Several studies have measured the association between blood or adipose concentrations of organochlorinated compounds (OCs), such as pesticides and polychlorinated biphenyls (PCBs), and breast cancer. The estrogenic effects of OCs might adversely affect breast cancer recurrence. The participants were 224 women with nonmetastatic breast cancer enrolled in a New York-based case-control study. Supercritical fluid extraction followed by gas chromatography was conducted on adipose surgical specimens to determine OC concentrations. The mean follow-up time from surgery was 3.6 years. Thirty women (13.4%) were diagnosed with a recurrence. The concentration of pesticides and PCBs was correlated with baseline age and body mass index, but not with cancer stage. The highest tertile of total PCB concentration was associated with an increased risk of recurrence [relative risk (RR), 2.9; 95% confidence interval (CI), 1.02–8.2 versus the lowest tertile]. The risk for the highest tertile of the PCB congener Ballschmiter and Zell 118 was 4.0 (95% CI, 1.3–4.9). There was an increased risk for the middle level of the most abundant pesticide, 1,1-dichloro-2,2-di(4-chlorophenyl)ethylene (RR, 2.3; 95% CI, 0.9–5.7), and for β-hexachlorocyclohexane, but not for their highest levels. Self-reported home termiticide exposure, alcohol consumption (≥1 drink/day), and race were not associated with prognosis. The RR for current cigarette smoking at diagnosis was 2.1 (95% CI, 0.9–5.1). In contrast to previous data showing no relationship between OC exposure and risk of breast cancer in these women, adipose PCB concentrations were associated with tumor recurrence. Pesticide levels were not related to recurrence.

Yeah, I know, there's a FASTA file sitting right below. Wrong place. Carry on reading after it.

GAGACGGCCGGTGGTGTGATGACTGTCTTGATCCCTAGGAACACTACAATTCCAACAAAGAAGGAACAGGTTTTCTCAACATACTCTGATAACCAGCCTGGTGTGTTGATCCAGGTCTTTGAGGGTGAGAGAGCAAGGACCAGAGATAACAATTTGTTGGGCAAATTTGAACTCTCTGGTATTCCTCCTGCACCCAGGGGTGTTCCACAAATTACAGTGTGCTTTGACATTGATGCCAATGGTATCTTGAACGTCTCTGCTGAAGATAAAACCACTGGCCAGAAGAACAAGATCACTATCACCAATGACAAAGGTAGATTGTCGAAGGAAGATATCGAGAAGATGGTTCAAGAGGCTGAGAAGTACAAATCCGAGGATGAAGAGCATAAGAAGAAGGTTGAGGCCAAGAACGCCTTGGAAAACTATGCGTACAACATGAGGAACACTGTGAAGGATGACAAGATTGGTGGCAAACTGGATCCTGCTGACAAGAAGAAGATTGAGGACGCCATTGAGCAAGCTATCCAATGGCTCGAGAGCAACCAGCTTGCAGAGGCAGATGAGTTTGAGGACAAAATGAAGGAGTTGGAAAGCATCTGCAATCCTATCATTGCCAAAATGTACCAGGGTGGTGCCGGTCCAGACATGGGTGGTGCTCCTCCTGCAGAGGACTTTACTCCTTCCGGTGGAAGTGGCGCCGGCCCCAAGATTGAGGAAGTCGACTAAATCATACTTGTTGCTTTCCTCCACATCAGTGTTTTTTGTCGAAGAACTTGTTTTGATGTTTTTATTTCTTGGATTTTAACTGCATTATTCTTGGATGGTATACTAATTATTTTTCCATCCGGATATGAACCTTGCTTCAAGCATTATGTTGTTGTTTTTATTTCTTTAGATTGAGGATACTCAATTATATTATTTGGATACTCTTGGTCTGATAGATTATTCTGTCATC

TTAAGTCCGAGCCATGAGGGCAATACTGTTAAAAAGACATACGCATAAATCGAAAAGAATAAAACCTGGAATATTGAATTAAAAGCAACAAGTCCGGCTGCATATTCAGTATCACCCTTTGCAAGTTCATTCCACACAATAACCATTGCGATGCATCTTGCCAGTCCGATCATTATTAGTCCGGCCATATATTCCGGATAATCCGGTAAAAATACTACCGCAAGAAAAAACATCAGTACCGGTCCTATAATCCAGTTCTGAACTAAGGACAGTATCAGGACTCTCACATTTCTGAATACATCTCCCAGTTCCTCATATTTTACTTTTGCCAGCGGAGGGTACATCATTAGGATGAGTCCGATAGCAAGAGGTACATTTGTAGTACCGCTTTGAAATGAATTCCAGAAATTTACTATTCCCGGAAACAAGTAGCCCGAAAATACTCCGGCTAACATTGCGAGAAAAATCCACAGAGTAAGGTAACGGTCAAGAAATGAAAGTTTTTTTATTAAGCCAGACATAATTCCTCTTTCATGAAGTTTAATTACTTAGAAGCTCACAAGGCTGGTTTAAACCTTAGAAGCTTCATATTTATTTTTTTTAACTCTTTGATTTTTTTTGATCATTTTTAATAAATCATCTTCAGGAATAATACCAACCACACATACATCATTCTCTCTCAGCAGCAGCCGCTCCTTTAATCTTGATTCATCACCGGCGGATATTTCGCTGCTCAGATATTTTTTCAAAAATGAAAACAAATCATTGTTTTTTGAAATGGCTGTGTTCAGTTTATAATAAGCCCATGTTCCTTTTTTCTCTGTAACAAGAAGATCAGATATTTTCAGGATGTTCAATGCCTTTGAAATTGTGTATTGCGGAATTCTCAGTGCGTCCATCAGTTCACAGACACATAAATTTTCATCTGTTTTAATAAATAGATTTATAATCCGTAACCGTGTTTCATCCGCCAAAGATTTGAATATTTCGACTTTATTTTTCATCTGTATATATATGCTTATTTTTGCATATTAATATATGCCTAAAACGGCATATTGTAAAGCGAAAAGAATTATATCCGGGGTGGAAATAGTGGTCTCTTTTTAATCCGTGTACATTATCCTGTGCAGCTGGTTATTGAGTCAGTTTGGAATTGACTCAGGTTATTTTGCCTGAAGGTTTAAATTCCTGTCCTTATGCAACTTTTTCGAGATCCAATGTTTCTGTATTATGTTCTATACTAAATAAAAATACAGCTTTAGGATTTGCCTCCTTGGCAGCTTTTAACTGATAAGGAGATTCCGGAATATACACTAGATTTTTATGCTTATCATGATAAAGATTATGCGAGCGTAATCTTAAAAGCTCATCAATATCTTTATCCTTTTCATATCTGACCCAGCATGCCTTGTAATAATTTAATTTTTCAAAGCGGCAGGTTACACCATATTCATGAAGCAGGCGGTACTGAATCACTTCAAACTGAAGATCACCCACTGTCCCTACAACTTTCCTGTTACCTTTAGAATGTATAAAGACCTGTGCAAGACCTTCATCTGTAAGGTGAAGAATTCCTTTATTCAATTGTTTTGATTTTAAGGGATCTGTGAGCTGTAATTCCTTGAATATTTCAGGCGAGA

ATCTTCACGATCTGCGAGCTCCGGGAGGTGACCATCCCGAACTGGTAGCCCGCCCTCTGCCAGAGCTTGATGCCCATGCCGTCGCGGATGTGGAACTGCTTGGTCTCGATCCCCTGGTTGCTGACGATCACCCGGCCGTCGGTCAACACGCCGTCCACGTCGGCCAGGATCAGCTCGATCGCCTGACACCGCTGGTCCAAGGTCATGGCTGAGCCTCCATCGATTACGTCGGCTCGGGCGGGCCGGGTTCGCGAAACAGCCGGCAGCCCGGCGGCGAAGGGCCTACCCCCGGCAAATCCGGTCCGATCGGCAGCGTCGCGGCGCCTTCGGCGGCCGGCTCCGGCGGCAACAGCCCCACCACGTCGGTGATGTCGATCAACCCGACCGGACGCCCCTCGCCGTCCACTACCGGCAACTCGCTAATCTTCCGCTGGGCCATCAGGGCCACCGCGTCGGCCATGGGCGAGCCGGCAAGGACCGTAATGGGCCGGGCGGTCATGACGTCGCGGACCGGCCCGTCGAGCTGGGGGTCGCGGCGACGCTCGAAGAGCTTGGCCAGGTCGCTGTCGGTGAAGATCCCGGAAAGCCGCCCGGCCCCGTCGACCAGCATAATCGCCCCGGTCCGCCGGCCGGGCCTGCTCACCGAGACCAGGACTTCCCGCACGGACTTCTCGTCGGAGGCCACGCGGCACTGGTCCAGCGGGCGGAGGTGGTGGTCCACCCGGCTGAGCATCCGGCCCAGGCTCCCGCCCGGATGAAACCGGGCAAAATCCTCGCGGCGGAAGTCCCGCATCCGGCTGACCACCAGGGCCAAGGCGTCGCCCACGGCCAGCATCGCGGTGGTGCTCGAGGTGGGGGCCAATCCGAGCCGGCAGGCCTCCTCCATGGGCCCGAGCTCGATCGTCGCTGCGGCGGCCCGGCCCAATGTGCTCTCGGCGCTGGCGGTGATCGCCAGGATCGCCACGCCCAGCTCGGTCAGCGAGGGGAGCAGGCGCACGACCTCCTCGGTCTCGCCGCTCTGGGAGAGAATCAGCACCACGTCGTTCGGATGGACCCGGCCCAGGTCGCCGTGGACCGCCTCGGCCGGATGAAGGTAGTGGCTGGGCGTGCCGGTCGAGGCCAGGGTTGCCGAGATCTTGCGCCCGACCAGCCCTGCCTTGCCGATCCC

The IARC classifies organochlorinated compounds (OCs) as probable or possible human carcinogens (1) . OC compounds include agricultural pesticides such as 1,1,1-trichloro-2,2-bis(p-chlorophenyl)ethane and the industrial polychlorinated biphenyls (PCBs). Although domestic use was banned in the 1970s, OCs persist ubiquitously in the environment, wildlife, and human adipose tissue.